Posted by: Omar C. Garcia | February 27, 2011

Free the Captives

I returned home from our water-well drilling trip to El Salvador on Friday, a day early, in order to speak at the Houston Anti-Human Trafficking Conference on Saturday. This conference was sponsored by Free the Captives, an interdenominational, evangelical anti-human trafficking organization that desires to engage and mobilize the Christian community and partner with non-profits, law enforcement, and government agencies in the fight against modern day slavery. My friend Julie Waters, the Director of Free the Captives, asked me to tell the story of Kingsland’s journey into the arena of justice initiatives and to offer practical advise on how churches can mobilize to get involved in the fight against modern-day slavery. I enjoyed the opportunity to tell our story. But, I especially enjoyed the opportunity to meet others who are engaged in fighting for the rights of those who live in the unimaginable hells created by those who traffic in human flesh. Freeing the captives is a task that is bigger than any single person or organization can handle alone and will require some sanctified synergy — working cooperatively under God’s leadership to change the world for the 27 million people living in some form of slavery today.

What made the issue even more real for those of us involved in the fight was listening to the personal testimonies of two women who lived through the hell we are working to eliminate. These two young ladies had dreams and hopes of a good life — the normal kind of existence most of us enjoy. However, things turned out much different for them. Because of a convergence of abuse and torment in their respective homes, these young ladies were thrust into the darkness and became ensnared in a life they never would have chosen for themselves. They each lost their innocence and valuable years of their lives but eventually were able to escape from their respective hells. After listening to their stories I understood a little better why they had survived. They are strong women who clung to even the smallest scraps of hope when the night was darkest. They emerged with a determination to invest their lives in making a difference for those who are still held captive in the dark world of the commercial sex trade. God is using each of these young ladies to raise awareness about the problem of sex trafficking and to educate and mobilize people to take action.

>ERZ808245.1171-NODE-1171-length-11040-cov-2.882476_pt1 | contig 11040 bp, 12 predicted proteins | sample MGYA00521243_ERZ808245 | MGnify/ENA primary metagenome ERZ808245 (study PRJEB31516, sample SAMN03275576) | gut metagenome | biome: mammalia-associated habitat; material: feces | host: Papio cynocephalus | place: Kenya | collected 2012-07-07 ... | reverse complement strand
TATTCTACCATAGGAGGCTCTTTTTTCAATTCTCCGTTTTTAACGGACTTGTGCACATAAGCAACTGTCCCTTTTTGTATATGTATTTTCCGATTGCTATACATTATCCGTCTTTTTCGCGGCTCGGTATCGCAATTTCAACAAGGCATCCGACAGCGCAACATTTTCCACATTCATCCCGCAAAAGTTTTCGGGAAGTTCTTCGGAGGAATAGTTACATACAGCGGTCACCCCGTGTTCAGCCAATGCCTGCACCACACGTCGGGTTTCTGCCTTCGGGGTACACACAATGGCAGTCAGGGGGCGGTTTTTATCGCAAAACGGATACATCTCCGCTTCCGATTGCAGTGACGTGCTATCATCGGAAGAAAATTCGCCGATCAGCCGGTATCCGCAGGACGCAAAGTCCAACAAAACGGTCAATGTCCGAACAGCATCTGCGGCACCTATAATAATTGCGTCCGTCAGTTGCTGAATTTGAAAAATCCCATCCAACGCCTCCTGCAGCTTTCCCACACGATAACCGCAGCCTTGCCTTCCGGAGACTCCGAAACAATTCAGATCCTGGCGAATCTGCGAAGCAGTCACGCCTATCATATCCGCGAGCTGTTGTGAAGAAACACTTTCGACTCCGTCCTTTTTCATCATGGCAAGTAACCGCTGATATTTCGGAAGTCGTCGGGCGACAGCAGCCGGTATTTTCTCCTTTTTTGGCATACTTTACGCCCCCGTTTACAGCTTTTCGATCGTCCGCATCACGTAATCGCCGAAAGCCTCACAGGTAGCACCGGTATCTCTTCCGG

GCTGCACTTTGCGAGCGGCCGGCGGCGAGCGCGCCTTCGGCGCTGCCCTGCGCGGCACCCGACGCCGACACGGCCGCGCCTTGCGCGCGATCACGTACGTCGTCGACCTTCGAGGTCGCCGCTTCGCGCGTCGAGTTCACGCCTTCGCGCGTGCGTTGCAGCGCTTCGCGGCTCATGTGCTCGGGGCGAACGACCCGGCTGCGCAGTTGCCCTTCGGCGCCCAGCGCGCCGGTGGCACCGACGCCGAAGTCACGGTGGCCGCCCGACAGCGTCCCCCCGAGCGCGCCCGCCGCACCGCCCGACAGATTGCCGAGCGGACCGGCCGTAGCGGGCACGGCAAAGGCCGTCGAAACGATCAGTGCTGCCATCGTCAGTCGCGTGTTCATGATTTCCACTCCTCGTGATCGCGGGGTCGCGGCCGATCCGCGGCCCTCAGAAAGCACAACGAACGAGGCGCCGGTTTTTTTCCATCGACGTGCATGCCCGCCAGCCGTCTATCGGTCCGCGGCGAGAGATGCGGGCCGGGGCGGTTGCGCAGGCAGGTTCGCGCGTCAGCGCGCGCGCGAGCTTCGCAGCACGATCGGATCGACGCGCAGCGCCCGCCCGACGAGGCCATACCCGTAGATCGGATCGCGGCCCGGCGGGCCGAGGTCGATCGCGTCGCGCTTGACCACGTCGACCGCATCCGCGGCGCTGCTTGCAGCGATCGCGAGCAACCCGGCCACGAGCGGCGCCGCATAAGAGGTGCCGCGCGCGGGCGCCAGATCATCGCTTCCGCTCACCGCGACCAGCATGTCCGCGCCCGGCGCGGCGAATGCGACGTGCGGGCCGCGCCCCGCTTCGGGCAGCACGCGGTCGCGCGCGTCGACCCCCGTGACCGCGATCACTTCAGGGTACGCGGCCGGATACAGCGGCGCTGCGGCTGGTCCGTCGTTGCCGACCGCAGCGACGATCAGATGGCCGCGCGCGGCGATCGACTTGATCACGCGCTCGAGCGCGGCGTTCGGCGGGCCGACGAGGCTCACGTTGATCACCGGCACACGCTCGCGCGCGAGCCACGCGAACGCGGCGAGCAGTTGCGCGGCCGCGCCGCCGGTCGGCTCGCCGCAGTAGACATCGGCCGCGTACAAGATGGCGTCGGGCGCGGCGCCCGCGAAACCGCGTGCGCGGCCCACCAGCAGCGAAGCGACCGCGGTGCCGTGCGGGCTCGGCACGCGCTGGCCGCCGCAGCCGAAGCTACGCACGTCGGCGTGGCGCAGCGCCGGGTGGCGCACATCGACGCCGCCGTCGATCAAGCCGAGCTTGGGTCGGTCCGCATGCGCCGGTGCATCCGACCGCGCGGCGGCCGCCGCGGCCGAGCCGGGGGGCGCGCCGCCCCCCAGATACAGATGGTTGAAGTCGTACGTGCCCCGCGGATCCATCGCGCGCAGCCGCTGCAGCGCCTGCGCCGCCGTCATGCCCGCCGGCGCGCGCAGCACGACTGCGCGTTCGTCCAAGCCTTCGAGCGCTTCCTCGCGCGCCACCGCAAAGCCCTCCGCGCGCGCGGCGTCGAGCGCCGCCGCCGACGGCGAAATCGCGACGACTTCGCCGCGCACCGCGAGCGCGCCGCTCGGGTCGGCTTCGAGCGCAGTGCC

Being aware of the scope and magnitude of the problem is the first step toward making a difference. However, once we become aware we must not remain silent or unengaged. We must act. And, our concern and action must be reflected on our calendars and in our check books. While we can’t do everything we can do something to make a difference. If each of us will determine to take ownership of even a small slice of the justice pie, then we can make a difference in our generation. Our Just Change for a Just Cause initiative at Kingsland is one small example of something simple that anyone can do to help make a difference. By collecting our pocket change and giving up a meal a week and investing the savings in our justice initiatives, we are already making a difference in the lives of young girls rescued from brothels in South Asia.

I am grateful to Julie Waters for organizing the conference on Saturday and for lining up speakers who are actively engaged in the fight. Attending the conference gave me a renewed appreciation for all who are working to combat human trafficking in our own community. Seeing all the folks at the conference also reminded me that we cannot do this alone but need to work in partnership and cooperation with others who are engaged in the fight for justice. At Kingsland, we see ourselves as members of a larger justice team and understand that we are all trying to move the ball toward the same goal line. We are committed to working cooperatively with others and are grateful to God for the various individuals and organizations that are going beyond in their efforts to help Free the Captives. We believe that together and with God’s help we can and we will make a difference in our generation.


  1. Thank you very much for hearing this stories.


  2. Omar, I know you’re out of the country right now, but would welcome a chance to find out a little more about your involvement with Free the Captives when you return. I’ve just been introduced to their pro bono program for attorneys and have been emailing back and forth with Julie about volunteering with them. Thanks, Nanette

    • Glad to hear that you are interested in working with Julie at Free the Captives. I hold Julie in high regard and am grateful for her tireless efforts to help the victims of human trafficking and those caught in the web of the commercial sex industry. Thanks for anything you can do to help the cause.

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